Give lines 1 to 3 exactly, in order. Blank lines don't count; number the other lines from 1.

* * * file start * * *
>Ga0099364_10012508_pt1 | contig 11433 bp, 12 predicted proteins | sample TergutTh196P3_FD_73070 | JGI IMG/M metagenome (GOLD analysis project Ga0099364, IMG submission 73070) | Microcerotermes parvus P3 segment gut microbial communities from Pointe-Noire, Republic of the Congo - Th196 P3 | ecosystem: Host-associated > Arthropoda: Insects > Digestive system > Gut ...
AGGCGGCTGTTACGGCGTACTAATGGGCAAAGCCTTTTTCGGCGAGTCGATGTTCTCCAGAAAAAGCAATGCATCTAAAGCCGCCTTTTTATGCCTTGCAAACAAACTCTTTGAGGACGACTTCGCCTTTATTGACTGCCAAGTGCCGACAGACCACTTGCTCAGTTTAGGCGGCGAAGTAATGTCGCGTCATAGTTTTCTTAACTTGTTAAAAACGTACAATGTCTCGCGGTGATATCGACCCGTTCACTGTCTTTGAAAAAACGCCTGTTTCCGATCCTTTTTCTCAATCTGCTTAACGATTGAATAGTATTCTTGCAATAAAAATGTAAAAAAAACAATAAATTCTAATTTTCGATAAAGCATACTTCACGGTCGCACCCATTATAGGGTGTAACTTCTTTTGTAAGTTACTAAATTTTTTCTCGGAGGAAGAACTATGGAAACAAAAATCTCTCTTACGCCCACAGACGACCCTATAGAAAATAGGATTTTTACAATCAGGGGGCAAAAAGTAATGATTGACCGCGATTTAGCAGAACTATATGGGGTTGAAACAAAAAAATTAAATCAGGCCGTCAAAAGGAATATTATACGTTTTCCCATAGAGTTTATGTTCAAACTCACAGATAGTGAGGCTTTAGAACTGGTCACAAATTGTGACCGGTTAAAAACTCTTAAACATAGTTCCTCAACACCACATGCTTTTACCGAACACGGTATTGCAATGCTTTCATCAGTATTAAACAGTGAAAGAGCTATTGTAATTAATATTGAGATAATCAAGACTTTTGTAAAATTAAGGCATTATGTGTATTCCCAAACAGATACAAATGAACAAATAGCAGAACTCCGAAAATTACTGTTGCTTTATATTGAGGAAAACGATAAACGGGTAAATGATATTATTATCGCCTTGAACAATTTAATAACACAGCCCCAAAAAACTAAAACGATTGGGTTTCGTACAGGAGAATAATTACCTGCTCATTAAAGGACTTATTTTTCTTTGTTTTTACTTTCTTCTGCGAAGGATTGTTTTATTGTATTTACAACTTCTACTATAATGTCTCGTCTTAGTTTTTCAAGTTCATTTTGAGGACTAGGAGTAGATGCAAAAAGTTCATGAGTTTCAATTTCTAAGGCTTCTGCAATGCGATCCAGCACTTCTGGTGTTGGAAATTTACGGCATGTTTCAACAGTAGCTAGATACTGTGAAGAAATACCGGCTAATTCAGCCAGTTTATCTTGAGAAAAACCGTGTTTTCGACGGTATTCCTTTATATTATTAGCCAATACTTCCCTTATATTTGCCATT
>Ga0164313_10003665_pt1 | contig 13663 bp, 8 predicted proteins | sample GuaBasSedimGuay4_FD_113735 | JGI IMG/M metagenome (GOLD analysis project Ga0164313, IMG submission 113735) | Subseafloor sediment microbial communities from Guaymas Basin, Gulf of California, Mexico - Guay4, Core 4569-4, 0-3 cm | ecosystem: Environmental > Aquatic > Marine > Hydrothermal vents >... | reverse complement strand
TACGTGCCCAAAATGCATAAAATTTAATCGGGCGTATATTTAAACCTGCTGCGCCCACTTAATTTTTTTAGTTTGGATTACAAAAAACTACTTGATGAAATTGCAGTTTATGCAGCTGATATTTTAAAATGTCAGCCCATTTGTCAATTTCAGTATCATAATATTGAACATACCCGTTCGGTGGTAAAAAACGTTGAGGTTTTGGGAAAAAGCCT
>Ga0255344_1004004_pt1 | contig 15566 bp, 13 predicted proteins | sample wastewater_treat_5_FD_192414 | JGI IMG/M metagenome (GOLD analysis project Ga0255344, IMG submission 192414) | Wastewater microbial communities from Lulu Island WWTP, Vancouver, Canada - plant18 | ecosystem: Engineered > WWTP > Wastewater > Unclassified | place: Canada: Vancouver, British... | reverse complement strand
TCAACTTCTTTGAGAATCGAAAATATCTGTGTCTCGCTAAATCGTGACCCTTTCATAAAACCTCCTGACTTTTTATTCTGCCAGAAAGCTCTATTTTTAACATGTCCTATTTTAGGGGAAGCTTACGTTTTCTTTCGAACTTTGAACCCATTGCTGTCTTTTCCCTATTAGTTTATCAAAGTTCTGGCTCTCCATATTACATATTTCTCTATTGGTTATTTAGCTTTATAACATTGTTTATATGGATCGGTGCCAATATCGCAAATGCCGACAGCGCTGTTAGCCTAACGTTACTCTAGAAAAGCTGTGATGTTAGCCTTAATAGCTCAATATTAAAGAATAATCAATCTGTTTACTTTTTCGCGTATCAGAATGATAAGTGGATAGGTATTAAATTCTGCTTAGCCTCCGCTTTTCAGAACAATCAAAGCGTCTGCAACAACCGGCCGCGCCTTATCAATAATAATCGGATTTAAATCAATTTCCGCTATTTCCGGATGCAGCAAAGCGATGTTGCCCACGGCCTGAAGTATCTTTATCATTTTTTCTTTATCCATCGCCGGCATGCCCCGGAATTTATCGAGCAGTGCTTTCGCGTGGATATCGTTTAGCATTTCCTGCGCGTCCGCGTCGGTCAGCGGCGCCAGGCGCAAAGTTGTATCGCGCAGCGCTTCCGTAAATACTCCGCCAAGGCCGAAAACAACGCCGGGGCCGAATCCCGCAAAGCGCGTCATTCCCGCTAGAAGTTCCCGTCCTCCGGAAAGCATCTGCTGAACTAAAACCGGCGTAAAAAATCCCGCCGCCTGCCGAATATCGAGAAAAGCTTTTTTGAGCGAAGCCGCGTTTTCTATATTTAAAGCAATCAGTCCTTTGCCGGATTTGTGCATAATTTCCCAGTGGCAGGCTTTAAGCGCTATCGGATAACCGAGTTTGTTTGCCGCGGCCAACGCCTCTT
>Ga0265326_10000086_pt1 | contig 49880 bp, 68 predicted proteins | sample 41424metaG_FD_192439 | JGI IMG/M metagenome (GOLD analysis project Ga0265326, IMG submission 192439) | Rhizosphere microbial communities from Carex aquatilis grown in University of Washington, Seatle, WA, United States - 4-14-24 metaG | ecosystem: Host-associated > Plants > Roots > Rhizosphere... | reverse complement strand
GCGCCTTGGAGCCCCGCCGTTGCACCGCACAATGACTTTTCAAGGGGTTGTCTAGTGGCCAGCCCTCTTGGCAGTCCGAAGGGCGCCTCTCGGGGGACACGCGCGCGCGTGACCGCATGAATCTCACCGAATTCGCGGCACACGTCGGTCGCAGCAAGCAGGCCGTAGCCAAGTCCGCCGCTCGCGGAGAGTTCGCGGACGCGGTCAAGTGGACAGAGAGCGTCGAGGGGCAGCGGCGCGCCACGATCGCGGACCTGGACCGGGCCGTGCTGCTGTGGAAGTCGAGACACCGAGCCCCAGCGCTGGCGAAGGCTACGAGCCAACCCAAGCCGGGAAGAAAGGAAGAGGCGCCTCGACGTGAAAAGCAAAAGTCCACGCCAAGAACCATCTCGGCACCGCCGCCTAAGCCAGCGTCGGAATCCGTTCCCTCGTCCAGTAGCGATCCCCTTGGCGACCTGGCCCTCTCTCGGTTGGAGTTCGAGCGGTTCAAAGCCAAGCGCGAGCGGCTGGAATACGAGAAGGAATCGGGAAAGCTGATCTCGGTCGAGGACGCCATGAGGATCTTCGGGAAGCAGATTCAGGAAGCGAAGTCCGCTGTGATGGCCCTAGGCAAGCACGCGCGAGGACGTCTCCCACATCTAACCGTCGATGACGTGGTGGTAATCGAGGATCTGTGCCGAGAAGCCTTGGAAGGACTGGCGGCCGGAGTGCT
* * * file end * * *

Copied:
>Ga0099364_10012508_pt1 | contig 11433 bp, 12 predicted proteins | sample TergutTh196P3_FD_73070 | JGI IMG/M metagenome (GOLD analysis project Ga0099364, IMG submission 73070) | Microcerotermes parvus P3 segment gut microbial communities from Pointe-Noire, Republic of the Congo - Th196 P3 | ecosystem: Host-associated > Arthropoda: Insects > Digestive system > Gut ...
AGGCGGCTGTTACGGCGTACTAATGGGCAAAGCCTTTTTCGGCGAGTCGATGTTCTCCAGAAAAAGCAATGCATCTAAAGCCGCCTTTTTATGCCTTGCAAACAAACTCTTTGAGGACGACTTCGCCTTTATTGACTGCCAAGTGCCGACAGACCACTTGCTCAGTTTAGGCGGCGAAGTAATGTCGCGTCATAGTTTTCTTAACTTGTTAAAAACGTACAATGTCTCGCGGTGATATCGACCCGTTCACTGTCTTTGAAAAAACGCCTGTTTCCGATCCTTTTTCTCAATCTGCTTAACGATTGAATAGTATTCTTGCAATAAAAATGTAAAAAAAACAATAAATTCTAATTTTCGATAAAGCATACTTCACGGTCGCACCCATTATAGGGTGTAACTTCTTTTGTAAGTTACTAAATTTTTTCTCGGAGGAAGAACTATGGAAACAAAAATCTCTCTTACGCCCACAGACGACCCTATAGAAAATAGGATTTTTACAATCAGGGGGCAAAAAGTAATGATTGACCGCGATTTAGCAGAACTATATGGGGTTGAAACAAAAAAATTAAATCAGGCCGTCAAAAGGAATATTATACGTTTTCCCATAGAGTTTATGTTCAAACTCACAGATAGTGAGGCTTTAGAACTGGTCACAAATTGTGACCGGTTAAAAACTCTTAAACATAGTTCCTCAACACCACATGCTTTTACCGAACACGGTATTGCAATGCTTTCATCAGTATTAAACAGTGAAAGAGCTATTGTAATTAATATTGAGATAATCAAGACTTTTGTAAAATTAAGGCATTATGTGTATTCCCAAACAGATACAAATGAACAAATAGCAGAACTCCGAAAATTACTGTTGCTTTATATTGAGGAAAACGATAAACGGGTAAATGATATTATTATCGCCTTGAACAATTTAATAACACAGCCCCAAAAAACTAAAACGATTGGGTTTCGTACAGGAGAATAATTACCTGCTCATTAAAGGACTTATTTTTCTTTGTTTTTACTTTCTTCTGCGAAGGATTGTTTTATTGTATTTACAACTTCTACTATAATGTCTCGTCTTAGTTTTTCAAGTTCATTTTGAGGACTAGGAGTAGATGCAAAAAGTTCATGAGTTTCAATTTCTAAGGCTTCTGCAATGCGATCCAGCACTTCTGGTGTTGGAAATTTACGGCATGTTTCAACAGTAGCTAGATACTGTGAAGAAATACCGGCTAATTCAGCCAGTTTATCTTGAGAAAAACCGTGTTTTCGACGGTATTCCTTTATATTATTAGCCAATACTTCCCTTATATTTGCCATT
>Ga0164313_10003665_pt1 | contig 13663 bp, 8 predicted proteins | sample GuaBasSedimGuay4_FD_113735 | JGI IMG/M metagenome (GOLD analysis project Ga0164313, IMG submission 113735) | Subseafloor sediment microbial communities from Guaymas Basin, Gulf of California, Mexico - Guay4, Core 4569-4, 0-3 cm | ecosystem: Environmental > Aquatic > Marine > Hydrothermal vents >... | reverse complement strand